MEETS JAMES YOUNG
In the first of our series of “Lord Trousers meets” we chat with James Young, scion of the Young’s brewing family and now its senior member, about beer, boots and alpacas.
iving deep in rural West Sussex, James is often found in a waxed jacket and corduroys, but do not jump to the conclusion that Mr Young is a tweedy countryman; a glance at his footwear reveals a lover of Americana. Today he is confidently wearing a pair of knocked about jeans and denim shirt. He also sports our floral brocade waistcoat and his eclectic outfit is completed with hand-tooled Texan cowboy boots, belt and hat. “I bought my first pair of boots when I went to Texas on business in 1985 - we were exporting Young’s beer to the US, and I had a pair made for me; they were so comfortable and well-made that I rarely wear anything else now.”
With frequent trips to the US, the exchange went both ways: beer exported, boots and belts imported. I spy a line of his favourite boots in cowhide, kangaroo and the expensive pride of the collection, a pair of hand-made, full-quill Ostrich boots by Lucchese costing $1600. He has matching belts and Stetson hats, a lariat and bullwhip displayed on the wall alongside vintage ‘Young’s’ advertising memorabilia from the UK and the USA.
I think I was at my happiest brewing
- James Young
“After a year at the Dorchester and learning about wine in Spain, I started at the bottom at Young & Co. in 1974, cleaning the toilets and emptying the mash tuns…a very hot and smelly job.” Hardly a privileged start for the boss’s son, I suggest. “My father didn’t want me to go into the business…he did his best to discourage me”. “He was very smart,” James says. “He held on to run-down pubs in rougher areas of London he knew would come back into fashion. He also realised everything is on a cycle, such as bottled beer – ‘Bottles will be back!’ he said. But, most importantly, he stuck to brewing real ale while everyone around him was brewing fizzy Red Barrel, Worthington E and Double Diamond.”
Young & Co. was at the forefront of the real ale movement during James’ career, and it also owned the best pub estate in London. In 2007, after 34 years in the trade, James retired from the family firm, looking for a change. That change came in the form of Alpaca farming, of all things!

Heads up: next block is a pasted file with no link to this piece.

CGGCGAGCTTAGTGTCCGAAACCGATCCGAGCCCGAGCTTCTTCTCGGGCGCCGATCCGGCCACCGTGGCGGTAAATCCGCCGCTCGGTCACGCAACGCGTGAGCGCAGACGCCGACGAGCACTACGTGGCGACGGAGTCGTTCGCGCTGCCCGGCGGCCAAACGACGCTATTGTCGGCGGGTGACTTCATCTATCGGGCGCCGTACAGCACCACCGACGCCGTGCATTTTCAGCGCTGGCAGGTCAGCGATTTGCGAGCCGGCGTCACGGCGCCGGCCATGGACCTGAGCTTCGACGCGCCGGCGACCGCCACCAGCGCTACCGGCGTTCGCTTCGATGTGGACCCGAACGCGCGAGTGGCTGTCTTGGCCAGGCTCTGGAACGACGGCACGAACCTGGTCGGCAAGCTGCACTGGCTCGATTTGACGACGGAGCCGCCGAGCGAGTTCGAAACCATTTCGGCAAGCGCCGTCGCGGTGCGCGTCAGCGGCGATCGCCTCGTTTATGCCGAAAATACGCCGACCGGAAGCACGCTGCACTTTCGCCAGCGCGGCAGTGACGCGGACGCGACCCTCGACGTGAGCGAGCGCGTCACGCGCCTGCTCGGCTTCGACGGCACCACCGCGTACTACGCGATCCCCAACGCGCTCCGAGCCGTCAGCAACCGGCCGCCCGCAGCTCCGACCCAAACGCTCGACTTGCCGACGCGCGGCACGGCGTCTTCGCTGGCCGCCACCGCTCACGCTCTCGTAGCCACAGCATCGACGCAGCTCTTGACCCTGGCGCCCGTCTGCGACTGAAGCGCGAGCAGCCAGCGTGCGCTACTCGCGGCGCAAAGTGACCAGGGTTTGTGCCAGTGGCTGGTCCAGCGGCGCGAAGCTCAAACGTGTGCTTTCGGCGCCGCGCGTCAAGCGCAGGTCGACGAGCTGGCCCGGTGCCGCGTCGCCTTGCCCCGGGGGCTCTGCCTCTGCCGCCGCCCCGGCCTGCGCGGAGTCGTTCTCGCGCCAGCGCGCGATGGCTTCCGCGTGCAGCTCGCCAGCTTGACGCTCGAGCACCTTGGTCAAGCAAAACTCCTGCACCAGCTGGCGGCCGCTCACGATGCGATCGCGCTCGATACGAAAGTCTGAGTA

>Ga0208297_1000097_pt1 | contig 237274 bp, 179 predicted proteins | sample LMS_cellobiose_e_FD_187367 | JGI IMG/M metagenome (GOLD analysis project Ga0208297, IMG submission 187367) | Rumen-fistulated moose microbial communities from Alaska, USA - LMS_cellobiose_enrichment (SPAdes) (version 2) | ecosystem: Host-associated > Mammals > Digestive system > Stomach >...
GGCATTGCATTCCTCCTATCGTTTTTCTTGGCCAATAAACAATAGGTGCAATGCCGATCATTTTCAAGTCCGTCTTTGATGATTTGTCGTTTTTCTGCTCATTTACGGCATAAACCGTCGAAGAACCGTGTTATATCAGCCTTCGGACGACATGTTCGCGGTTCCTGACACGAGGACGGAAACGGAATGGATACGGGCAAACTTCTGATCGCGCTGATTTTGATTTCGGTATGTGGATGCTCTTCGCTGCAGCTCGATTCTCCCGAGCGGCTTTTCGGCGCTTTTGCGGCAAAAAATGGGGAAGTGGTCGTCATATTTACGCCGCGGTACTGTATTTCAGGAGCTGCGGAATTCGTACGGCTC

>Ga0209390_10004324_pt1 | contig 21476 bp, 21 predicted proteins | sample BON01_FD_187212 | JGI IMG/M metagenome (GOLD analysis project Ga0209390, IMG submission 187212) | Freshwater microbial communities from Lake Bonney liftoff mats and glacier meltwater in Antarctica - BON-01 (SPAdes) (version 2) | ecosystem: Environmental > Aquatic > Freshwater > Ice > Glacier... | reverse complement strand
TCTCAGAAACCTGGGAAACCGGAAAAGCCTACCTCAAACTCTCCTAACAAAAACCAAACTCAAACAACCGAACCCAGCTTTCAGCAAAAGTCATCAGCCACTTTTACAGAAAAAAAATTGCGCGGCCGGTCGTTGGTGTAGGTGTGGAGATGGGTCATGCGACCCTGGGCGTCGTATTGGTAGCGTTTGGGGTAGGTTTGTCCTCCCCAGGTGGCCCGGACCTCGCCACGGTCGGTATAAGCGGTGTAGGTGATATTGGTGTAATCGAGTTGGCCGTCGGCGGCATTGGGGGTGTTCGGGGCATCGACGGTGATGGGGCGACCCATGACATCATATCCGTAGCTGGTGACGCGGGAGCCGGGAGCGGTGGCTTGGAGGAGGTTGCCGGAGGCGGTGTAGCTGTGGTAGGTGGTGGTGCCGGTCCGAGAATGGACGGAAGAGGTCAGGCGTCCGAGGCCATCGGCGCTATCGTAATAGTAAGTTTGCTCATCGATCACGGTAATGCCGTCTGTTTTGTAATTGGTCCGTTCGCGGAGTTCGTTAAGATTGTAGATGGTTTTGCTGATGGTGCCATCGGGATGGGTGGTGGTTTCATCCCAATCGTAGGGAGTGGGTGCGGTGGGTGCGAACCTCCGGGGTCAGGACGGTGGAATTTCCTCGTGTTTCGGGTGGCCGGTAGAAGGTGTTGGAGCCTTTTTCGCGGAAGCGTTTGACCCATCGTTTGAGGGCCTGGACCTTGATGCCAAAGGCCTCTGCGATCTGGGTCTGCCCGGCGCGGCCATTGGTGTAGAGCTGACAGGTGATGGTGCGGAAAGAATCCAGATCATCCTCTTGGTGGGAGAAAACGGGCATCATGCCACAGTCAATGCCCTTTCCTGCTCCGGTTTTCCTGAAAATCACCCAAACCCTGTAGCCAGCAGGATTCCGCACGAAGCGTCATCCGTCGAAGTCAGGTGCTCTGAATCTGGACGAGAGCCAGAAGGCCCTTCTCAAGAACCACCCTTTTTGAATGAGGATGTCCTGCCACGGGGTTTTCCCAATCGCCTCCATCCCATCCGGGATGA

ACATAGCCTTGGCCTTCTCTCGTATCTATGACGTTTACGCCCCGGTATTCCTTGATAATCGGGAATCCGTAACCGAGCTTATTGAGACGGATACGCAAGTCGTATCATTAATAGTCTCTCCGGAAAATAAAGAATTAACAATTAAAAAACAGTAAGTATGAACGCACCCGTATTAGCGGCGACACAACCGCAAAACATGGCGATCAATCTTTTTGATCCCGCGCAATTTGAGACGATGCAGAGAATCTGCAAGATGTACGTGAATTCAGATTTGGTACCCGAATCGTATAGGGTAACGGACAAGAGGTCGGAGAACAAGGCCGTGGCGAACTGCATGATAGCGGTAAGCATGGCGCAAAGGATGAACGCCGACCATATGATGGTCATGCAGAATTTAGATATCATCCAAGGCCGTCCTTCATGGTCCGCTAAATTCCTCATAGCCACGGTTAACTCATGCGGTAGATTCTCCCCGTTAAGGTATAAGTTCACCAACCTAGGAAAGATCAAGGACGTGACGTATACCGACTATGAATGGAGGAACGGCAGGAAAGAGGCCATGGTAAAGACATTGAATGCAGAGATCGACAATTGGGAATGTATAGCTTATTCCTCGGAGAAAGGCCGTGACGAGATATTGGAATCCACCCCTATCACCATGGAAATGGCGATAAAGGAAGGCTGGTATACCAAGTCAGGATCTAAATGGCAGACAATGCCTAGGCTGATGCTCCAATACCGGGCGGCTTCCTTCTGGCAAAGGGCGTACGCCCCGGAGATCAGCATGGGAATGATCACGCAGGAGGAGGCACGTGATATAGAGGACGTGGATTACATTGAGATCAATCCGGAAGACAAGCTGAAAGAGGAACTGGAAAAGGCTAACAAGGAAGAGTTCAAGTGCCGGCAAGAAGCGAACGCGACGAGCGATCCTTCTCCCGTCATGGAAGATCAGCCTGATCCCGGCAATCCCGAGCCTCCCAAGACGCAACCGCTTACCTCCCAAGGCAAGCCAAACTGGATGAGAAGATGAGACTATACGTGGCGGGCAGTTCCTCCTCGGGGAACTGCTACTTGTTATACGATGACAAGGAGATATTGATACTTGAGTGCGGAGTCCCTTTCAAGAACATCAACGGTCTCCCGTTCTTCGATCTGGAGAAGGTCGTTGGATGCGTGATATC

“The first time I saw an alpaca was at the New Forest Show where we were showing Young’s Shire Horse Team, I thought they were strange,” he says, putting in his monocle to look for something. On the bar there are several monocles of different lens colours. He pulls a hank of pure, cream-coloured wool from a drawer, the glossy silken produce of his 300 head Suri alpaca herd.
“There are two kinds of Alpaca, the Huacaya which is woolly and shaggy…and the Suri, smooth and silky. The Suri is the more highly-prized wool. I sell mine to a Japanese designer who only makes items in 100% British Alpaca.” He passes over a blanket, a Union Jack alongside the Japanese calligraphy on its label. It is light as a whisper, the softest fabric I have ever felt.
I remind him that we first met over an Alpaca – short of proper camels I was required, as one of three wise men, to lead one in our village nativity play. “Oh, yes,” he laughs. “I got you into Alpacas and you got me hooked on monocles. I was constantly crushing my reading specs with the seat belt in my car so I tried one... I couldn’t live without a monocle now!”
I love James’s eccentric mix of Texan cattle baron meets British dandy
- Lord Trousers
We step outside to visit the Alpacas. Dressed in Peter Christian double denim, floral brocade and monocle, with the addition of a mist coloured Harris Tweed Jacket, cowboy boots and black felt cowboy hat, there is definitely something of the great English eccentric about James Young.
But then, of course, it takes one to know one.